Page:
- The blurb is basically good advice but the wording could be improved.
- This isn't what bounties are for.
- Don't be overly concerned about the dupe, yet. Think of it more in terms of "when" than "if".
The point of the bounty system:
Bounties are good for the author of the question when no good answers have been received.
Bounties are good when you find a question that has not received a good answer and it is already worded well to accurately describe what you, also, would like answered.
Usefulness of bounties
If an older question has been referenced as having the answer, it means it already has one or more answers that have been indicated as good, either by upvotes or being accepted. So that question, as asked, is already well answered. What would a bounty accomplish? Even if it produces more answers, they are likely to be similarly not helpful to you ("insanity is doing the same thing over and over and expecting a different outcome").
Applicability of bounties
Bounties are a tool that is available for people to use voluntarily to attract answers. It is not intended for shaking down questioners (Sorry, that's already been asked. If you don't like the answers and want to try to get more, pay a bounty).
When good answers aren't helpful
If the answers to the older question are decent but don't answer your question, it means there is something about your question that is different from the older question. Asking a new question doesn't mean re-asking a question that will also appear to be a duplicate. It means asking the question in a way that clearly differentiates it from the older one. The blurb should probably be revised to include a suggestion to re-ask the question in a way that clarifies the difference.
When the older question has poor answers (even if upvoted or accepted)
I've seen a lot of proposed duplicates with a promisingly similar title, even a well asked question, and answers that meet the minimum requirements that allow it to be used for this purpose. However, the answers aren't really useful and it isn't clear why they were upvoted or accepted. These shouldn't be proposed as possible duplicates. When they are, and the uselessness is identified, they should be withdrawn. The first priority is getting questions answered. That shouldn't take a back seat to housekeeping the duplicates.
When the older question is identical but lacks a useful solution
The example you cite is one of these. The OP verifies that the question is the same, but it doesn't offer a solution. Why would a duplicate question attract answers the original wouldn't? The answer to that is it doesn't matter. Consider three time frames:
The older question is more than, say, a year old, especially if there have been changes in the interim, like new software versions. There is a benefit to getting information updated. Asking the question anew will pull current information from fresh eyes. The result could be a conclusion that the older answers are still good.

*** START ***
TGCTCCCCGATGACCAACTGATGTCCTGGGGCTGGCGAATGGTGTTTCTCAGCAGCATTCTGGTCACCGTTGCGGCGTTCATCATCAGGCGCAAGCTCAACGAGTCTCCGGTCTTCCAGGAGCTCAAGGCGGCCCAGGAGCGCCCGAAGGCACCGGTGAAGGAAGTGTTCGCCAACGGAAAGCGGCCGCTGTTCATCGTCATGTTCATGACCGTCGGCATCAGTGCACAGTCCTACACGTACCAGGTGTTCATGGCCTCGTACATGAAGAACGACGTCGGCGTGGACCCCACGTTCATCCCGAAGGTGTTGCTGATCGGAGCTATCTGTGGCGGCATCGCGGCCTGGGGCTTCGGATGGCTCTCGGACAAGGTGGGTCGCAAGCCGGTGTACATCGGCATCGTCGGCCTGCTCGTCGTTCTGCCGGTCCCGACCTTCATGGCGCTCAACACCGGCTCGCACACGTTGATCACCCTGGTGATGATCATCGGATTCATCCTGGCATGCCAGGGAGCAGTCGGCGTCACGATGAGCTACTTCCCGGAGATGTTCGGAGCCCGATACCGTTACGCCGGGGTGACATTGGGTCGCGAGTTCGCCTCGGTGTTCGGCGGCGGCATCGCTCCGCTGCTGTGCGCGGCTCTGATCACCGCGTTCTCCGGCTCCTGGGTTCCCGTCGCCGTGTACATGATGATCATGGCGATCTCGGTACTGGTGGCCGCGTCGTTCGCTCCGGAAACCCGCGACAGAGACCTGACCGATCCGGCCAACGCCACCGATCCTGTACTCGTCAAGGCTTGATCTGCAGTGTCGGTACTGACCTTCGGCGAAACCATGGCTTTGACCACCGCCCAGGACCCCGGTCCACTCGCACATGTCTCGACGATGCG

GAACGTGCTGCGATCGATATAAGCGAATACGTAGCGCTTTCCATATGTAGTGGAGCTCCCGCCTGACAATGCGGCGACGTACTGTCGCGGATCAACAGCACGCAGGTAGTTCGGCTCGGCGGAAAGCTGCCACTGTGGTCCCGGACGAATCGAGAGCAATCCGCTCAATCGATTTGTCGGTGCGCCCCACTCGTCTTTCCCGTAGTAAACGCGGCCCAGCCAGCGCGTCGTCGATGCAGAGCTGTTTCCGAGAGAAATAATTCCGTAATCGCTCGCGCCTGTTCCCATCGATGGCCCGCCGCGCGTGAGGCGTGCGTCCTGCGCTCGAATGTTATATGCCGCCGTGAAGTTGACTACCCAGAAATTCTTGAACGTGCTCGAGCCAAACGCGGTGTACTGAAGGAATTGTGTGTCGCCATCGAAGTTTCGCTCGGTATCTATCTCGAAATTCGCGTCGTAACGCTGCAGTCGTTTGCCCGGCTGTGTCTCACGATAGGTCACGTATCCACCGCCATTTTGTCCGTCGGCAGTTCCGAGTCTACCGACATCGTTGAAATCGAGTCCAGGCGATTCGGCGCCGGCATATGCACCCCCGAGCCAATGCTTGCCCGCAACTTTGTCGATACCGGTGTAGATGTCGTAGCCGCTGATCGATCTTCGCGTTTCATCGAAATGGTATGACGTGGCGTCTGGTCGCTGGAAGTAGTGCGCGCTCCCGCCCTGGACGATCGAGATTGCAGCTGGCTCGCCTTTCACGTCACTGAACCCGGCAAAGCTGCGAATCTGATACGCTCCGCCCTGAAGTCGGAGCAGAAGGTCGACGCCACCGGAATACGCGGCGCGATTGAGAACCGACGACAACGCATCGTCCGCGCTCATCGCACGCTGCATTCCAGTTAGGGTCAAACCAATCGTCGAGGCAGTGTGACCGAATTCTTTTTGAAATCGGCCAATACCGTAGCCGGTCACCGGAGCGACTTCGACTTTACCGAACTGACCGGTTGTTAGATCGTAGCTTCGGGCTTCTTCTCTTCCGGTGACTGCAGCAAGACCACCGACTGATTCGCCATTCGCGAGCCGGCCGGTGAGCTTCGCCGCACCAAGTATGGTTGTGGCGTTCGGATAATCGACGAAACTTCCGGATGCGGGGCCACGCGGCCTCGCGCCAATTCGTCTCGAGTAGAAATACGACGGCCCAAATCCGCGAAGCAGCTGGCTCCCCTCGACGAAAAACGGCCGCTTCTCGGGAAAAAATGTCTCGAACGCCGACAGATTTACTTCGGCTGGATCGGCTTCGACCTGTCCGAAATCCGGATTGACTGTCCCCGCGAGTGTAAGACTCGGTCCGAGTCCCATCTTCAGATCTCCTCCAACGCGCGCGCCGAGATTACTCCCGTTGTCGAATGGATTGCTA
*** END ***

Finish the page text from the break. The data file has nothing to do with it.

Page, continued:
After the newer question has had time to run it's course (say a week), it can be re-evaluated. That's when knowledgeable decisions can be made on whether the question should remain on its own, be closed as a duplicate or merged, or even become the new standard due to better answers.
The older question is more than several weeks old. In this case, its active response period is passed. The question isn't going to attract more answers without some kind of action. If the older question can be improved and bumped, that's preferable to another identical question. But if there really isn't something to improve, and the question hasn't been fully answered, the new questioner deserves their moment in the sun.
The question should be allowed to run its course, after which, action can be re-evaluated. If it has attracted no upvoted or accepted answers, the system will delete it after it's closed. If it does attract answers, they're answers we wouldn't have otherwise had.
The older question is also new. This is a special case of a special case, and I'd probably make an exception for this, especially if the older question is less than about three days old. If the older question is identical and still in the active response period, I would point this out to the new poster and suggest that they delete their question, at least temporarily. If no useful solution appears, they can undelete their question and edit it to clarify things relative to the older question.
However, if they wanted to keep their question open, I would let them. A new user has certain benefits on their own thread, like the ability to ask for clarifications in comments, which they lack on someone else's question. After the question has run its course, we can do housekeeping on duplicates.
Duplicates are redundant clutter
Yes, they are. People looking for answers have a few extra posts to look at. But when they're trying to find a solution to their problem, they don't complain about redundant information. Dealing with duplicates shouldn't create obstacles to people asking questions and getting answers.